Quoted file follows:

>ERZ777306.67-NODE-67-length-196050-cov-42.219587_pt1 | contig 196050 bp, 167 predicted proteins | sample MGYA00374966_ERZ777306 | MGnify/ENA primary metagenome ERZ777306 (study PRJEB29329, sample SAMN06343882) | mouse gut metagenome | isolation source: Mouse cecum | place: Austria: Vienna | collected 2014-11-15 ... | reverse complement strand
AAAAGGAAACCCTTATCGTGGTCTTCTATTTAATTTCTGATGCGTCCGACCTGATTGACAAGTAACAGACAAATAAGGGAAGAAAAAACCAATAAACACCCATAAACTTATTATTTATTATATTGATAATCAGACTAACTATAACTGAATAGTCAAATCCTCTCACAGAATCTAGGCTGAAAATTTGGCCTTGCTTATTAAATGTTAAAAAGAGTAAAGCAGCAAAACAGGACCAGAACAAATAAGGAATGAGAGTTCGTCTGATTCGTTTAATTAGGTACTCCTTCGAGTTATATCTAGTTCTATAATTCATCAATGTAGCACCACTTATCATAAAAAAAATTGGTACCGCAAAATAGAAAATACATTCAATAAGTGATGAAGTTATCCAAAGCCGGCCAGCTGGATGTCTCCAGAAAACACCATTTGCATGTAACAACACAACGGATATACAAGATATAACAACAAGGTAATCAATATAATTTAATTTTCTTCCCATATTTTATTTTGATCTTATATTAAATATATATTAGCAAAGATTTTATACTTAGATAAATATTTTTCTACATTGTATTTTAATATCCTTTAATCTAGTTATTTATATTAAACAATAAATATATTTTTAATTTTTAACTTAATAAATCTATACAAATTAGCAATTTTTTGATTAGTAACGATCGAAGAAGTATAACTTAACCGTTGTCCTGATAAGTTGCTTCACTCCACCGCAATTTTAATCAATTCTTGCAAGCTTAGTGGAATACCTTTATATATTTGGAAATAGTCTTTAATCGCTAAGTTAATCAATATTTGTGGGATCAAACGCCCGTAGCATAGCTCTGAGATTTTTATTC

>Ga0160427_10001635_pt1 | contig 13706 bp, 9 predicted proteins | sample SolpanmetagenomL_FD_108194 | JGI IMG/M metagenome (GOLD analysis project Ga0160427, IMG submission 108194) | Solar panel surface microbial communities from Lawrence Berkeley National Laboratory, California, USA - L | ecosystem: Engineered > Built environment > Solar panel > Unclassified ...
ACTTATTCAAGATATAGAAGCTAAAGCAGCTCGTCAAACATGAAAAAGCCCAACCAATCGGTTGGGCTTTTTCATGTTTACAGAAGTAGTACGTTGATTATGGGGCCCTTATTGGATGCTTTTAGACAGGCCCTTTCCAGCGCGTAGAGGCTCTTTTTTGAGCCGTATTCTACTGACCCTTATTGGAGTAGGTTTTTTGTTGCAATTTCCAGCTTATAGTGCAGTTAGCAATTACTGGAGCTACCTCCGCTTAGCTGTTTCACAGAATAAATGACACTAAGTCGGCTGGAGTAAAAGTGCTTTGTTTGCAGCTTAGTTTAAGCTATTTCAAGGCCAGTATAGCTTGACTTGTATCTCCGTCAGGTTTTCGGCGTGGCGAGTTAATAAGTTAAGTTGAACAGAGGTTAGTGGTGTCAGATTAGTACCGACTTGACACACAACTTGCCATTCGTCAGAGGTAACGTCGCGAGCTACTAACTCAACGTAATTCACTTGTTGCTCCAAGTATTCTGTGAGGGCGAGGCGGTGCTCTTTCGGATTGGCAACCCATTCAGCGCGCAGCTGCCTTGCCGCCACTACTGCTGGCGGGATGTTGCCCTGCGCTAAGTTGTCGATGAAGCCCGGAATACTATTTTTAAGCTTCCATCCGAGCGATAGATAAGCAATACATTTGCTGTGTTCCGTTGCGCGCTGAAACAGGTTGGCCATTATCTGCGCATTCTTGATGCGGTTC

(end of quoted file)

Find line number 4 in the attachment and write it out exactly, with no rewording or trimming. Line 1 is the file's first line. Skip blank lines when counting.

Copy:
ACTTATTCAAGATATAGAAGCTAAAGCAGCTCGTCAAACATGAAAAAGCCCAACCAATCGGTTGGGCTTTTTCATGTTTACAGAAGTAGTACGTTGATTATGGGGCCCTTATTGGATGCTTTTAGACAGGCCCTTTCCAGCGCGTAGAGGCTCTTTTTTGAGCCGTATTCTACTGACCCTTATTGGAGTAGGTTTTTTGTTGCAATTTCCAGCTTATAGTGCAGTTAGCAATTACTGGAGCTACCTCCGCTTAGCTGTTTCACAGAATAAATGACACTAAGTCGGCTGGAGTAAAAGTGCTTTGTTTGCAGCTTAGTTTAAGCTATTTCAAGGCCAGTATAGCTTGACTTGTATCTCCGTCAGGTTTTCGGCGTGGCGAGTTAATAAGTTAAGTTGAACAGAGGTTAGTGGTGTCAGATTAGTACCGACTTGACACACAACTTGCCATTCGTCAGAGGTAACGTCGCGAGCTACTAACTCAACGTAATTCACTTGTTGCTCCAAGTATTCTGTGAGGGCGAGGCGGTGCTCTTTCGGATTGGCAACCCATTCAGCGCGCAGCTGCCTTGCCGCCACTACTGCTGGCGGGATGTTGCCCTGCGCTAAGTTGTCGATGAAGCCCGGAATACTATTTTTAAGCTTCCATCCGAGCGATAGATAAGCAATACATTTGCTGTGTTCCGTTGCGCGCTGAAACAGGTTGGCCATTATCTGCGCATTCTTGATGCGGTTC